Wednesday, February 4, 2015

He spends two minutes tearing up his manuscripts and throwing them under the table

1. I just re-read Anton Chekhov's play "The Seagull." I am working on a novel that has some things to do with Chekhov, and the chapter for which I'm preparing is going to be written in the form of a play, so I thought I should review Chekhov's works for the theater. My original conception for the play I'm writing was that it would be stylistically quite similar to the plays of Chekhov, but I began to describe it to Mighty Reader and she pointed out that it is in fact quite dissimilar to Chekhov's plays. Huh, I said. Look at that. Still, I'm going to write it the way I think it must be written because who is Chekhov to me or me to Chekhov, eh? Some day we'll both be dead and then it won't matter a lick.

2. I just re-read Anton Chekhov's play "The Seagull," which is a play about art. The cast revolves around four central characters: two actresses and two writers, a young generation of artists and their immediate predecessors. In some readings, the young writer is Anton Chekhov and the older one is Ivan Turgenev. In other readings, the older writer is Chekhov and Turgenev's ghost hovers just off-stage. The older writer (Trigorin) compares himself--unfavorably--to Turgenev, just as Chekhov did for a while:
Yes, it's a pleasant feeling writing; . . . and looking over proofs is pleasant too. But as soon as the thing is published my heart sinks, and I see that it is a failure, a mistake, that I ought not to have written it at all; then I am angry with myself, and feel horrible. . . . [Laughing] And the public reads it and says: "How charming! How clever! . . . How charming, but not a patch on Tolstoy!" or "It's a delightful story, but not so good as Turgenev's 'Fathers and Sons.'" And so on, to my dying day, my writings will always be clever and charming, clever and charming, nothing more. And when I die, my friends, passing by my grave, will say: "Here lies Trigorin. He was a charming writer, but not so good as Turgenev."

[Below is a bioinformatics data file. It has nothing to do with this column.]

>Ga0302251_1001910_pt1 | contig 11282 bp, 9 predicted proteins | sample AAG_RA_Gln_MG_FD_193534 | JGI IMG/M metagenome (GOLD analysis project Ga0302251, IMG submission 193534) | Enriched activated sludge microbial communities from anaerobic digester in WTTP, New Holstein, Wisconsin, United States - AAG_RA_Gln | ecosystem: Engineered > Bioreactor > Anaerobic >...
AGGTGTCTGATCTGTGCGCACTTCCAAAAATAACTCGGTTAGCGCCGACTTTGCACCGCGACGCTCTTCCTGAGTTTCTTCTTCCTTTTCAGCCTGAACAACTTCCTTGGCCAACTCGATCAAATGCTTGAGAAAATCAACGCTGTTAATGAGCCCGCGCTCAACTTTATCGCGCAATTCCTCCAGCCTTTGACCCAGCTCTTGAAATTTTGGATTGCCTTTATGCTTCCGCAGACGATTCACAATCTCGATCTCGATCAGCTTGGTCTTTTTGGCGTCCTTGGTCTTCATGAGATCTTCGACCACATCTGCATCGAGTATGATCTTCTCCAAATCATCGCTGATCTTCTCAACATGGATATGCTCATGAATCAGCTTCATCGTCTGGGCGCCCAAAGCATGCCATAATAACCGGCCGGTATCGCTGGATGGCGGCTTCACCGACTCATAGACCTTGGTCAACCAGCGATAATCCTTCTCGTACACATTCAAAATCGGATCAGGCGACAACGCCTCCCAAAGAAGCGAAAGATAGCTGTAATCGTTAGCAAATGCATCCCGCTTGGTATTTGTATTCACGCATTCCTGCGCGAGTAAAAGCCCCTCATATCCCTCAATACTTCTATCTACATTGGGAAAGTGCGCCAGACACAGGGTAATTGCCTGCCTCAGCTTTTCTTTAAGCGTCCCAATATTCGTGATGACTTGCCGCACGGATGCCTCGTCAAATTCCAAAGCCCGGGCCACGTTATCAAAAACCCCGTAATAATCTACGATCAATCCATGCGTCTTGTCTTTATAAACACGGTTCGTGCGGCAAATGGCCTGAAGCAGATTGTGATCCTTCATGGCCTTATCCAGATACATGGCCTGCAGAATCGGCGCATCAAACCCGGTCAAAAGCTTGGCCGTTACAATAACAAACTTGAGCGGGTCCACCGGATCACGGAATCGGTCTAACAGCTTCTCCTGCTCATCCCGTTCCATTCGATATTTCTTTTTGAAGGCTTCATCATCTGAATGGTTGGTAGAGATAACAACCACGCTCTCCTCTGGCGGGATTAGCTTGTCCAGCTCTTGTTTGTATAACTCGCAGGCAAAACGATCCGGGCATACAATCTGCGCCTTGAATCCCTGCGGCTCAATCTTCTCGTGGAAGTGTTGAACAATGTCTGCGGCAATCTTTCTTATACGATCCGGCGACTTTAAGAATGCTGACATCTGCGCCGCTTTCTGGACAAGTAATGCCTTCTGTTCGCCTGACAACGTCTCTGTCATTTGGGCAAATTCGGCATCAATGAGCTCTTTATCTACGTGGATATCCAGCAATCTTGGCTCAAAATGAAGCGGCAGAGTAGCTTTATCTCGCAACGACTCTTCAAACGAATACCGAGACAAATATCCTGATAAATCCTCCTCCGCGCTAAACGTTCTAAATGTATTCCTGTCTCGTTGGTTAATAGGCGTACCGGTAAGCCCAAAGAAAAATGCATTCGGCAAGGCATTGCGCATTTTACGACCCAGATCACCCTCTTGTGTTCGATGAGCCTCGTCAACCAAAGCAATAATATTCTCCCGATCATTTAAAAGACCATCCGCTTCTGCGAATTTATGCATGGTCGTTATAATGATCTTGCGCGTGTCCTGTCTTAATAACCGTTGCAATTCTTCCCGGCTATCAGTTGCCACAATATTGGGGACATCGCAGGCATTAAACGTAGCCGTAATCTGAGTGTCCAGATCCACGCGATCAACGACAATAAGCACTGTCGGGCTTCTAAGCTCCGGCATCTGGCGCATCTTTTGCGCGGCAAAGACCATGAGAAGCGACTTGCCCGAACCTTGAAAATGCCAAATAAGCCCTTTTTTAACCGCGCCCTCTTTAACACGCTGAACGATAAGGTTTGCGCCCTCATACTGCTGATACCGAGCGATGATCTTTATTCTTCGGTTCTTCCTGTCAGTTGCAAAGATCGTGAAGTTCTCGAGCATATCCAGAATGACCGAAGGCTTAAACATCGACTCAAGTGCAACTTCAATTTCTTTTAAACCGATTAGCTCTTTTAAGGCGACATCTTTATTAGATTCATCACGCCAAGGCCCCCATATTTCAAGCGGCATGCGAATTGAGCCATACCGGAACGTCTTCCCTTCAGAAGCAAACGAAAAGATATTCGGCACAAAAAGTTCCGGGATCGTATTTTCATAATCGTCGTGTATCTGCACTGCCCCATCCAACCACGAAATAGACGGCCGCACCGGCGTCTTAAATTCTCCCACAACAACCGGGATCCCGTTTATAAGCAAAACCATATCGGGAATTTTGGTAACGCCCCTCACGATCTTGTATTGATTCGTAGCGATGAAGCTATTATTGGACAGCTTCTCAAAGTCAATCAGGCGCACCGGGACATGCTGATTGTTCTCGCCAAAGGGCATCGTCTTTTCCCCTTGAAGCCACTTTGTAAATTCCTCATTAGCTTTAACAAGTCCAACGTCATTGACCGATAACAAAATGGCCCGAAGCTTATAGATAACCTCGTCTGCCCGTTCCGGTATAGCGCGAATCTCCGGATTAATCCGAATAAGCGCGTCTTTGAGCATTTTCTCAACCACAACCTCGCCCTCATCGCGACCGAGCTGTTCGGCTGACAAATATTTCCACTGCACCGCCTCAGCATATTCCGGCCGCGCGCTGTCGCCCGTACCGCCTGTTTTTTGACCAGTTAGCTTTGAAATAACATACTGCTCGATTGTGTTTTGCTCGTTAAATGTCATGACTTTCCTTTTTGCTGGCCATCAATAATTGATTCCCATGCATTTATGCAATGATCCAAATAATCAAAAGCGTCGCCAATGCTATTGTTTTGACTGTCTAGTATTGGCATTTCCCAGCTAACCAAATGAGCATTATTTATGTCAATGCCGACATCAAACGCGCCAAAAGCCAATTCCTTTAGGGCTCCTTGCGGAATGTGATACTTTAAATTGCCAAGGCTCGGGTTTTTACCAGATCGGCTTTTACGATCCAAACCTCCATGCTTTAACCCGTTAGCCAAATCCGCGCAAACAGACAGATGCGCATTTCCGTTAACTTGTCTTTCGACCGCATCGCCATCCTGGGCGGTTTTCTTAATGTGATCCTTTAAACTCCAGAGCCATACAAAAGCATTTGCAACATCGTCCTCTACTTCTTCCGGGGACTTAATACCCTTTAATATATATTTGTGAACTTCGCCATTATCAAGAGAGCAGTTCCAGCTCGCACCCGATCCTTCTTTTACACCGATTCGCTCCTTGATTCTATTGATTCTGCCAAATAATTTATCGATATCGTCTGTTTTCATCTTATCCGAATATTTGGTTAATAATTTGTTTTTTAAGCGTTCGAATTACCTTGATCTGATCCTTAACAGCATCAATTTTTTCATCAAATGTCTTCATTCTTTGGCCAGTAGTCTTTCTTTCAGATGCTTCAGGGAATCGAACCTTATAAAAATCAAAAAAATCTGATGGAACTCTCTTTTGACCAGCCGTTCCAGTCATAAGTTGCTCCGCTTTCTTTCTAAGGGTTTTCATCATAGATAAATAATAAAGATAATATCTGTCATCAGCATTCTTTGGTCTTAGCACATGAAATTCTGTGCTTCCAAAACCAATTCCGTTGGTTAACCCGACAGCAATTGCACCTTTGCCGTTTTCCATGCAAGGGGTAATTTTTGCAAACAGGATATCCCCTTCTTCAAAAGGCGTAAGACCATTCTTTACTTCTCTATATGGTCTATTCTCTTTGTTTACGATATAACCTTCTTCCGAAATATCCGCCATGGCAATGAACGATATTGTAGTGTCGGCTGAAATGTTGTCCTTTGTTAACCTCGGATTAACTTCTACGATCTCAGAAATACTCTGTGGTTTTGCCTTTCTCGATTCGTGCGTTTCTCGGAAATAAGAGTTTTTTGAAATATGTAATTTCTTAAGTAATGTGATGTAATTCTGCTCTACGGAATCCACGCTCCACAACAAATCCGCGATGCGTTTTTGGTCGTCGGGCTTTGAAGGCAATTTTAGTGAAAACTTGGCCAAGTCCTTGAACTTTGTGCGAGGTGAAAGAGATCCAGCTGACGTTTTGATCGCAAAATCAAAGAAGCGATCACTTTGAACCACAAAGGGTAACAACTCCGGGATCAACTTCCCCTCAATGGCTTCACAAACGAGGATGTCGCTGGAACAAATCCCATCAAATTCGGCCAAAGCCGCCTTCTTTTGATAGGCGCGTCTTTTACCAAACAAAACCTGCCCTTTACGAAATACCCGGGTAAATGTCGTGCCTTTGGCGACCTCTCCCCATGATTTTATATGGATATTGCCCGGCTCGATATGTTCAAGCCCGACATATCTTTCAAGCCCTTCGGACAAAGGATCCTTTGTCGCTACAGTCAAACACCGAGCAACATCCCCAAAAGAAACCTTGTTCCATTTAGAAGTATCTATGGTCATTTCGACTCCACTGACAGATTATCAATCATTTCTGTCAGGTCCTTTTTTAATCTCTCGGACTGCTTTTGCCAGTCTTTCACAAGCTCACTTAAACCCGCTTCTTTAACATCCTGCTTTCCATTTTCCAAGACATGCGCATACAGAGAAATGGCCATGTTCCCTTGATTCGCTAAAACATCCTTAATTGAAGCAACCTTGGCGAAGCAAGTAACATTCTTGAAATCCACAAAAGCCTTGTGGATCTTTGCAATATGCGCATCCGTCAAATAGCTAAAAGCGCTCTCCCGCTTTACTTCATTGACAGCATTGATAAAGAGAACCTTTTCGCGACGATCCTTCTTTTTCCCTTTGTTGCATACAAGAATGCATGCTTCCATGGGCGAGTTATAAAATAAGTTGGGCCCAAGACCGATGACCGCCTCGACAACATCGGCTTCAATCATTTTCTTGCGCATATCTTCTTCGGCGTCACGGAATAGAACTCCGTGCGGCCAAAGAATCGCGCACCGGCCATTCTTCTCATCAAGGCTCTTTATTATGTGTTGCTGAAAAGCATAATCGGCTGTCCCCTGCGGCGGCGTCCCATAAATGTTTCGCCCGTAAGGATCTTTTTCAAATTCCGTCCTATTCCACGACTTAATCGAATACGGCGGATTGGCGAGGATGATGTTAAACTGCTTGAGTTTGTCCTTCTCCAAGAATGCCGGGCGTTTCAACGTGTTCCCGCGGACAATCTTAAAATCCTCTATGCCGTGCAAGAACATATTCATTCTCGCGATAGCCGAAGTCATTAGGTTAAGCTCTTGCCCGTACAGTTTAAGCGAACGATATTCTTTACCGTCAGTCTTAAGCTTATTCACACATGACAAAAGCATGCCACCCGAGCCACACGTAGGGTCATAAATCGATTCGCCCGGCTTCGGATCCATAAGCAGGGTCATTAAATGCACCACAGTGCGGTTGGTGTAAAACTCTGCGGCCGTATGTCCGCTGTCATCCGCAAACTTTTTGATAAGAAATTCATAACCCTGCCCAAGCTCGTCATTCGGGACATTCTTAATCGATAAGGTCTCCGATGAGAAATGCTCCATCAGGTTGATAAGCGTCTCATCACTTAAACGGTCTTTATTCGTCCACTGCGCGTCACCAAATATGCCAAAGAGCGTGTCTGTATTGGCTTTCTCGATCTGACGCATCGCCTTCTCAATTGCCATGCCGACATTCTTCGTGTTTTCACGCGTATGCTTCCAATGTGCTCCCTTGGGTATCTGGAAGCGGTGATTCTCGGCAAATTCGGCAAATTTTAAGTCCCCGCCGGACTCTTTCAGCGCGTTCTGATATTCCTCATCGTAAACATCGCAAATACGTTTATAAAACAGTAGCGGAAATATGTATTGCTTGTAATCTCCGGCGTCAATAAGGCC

Harold Bloom would have a field day with this one; the oedipal struggle of the young artist is featured prominently here. Or, it could be something else.

3. I just re-read Anton Chekhov's play "The Seagull," which is about a writer named Boris Trigorin who has disconnected himself emotionally from the world, who walks through landscapes and the lives of others and sees only the bits of reality that please or excite him aesthetically, scribbling notes to himself incessantly so that he will remember that he saw a cloud in the shape of a piano and now must put such a cloud into his next story. Trigorin is worshiped by Nina, the young actress, and this worship interests him but does not move him emotionally. Nina's contemporary, the young writer, kills a seagull because the bird with its beauty and freedom reminds him of Nina, whom he loves uselessly. Trigorin sees the dead gull and declares it "a beautiful bird" and has it stuffed for him by the steward of the estate where the action is set. He subsequently forgets the dead bird and his request to have it stuffed. Over the next year he runs away with Nina, impregnates and then abandons her, and thinks no more about it. Nina struggles as an actress in the provinces, her mind coming apart a little bit, as she increasingly identifies with the dead seagull, killed and forgotten for no reason:
Why do you say you kiss the ground I walk on? I ought to be killed. I'm so tired, Kostya! If I could only rest... rest. I am the seagull... No, that's not it. I'm an actress! It doesn't matter. So he's here, too! It doesn't matter! He didn't believe in the theatre, he laughed at my dreams, and little by little, I stopped believing myself. I lost heart. And always the strains of love, jealousy, constant fear for the child...I became trivial, and commonplace, I acted without thinking or feeling... I didn't know what to do with my hands, I couldn't move properly, or control my voice. You can't imagine what it's like to know you're acting badly! I am a seagull. Do you remember the seagull you shot? You left it at my feet, he came to me and said, "I had an idea. A subject for a short story. A girl, like yourself, lives all her life on the shores of a lake. She loves the lake, like a seagull... But a man comes along, by chance, and, because he has nothing better to do, destroys her..."
The final act of "The Seagull" brings all of these characters back onstage after quite some time has passed, and the results are predictably unhappy. My play will have an ending that's considerably less grim, though it will feature a seemingly endless monologue from Count Leo Tolstoy, interrupted by asides from other characters and nifty flashbacks.

Tonight I'll start re-reading "The Cherry Orchard," a beautiful play. Nobody dies in that one. It is much more sad than "The Seagull."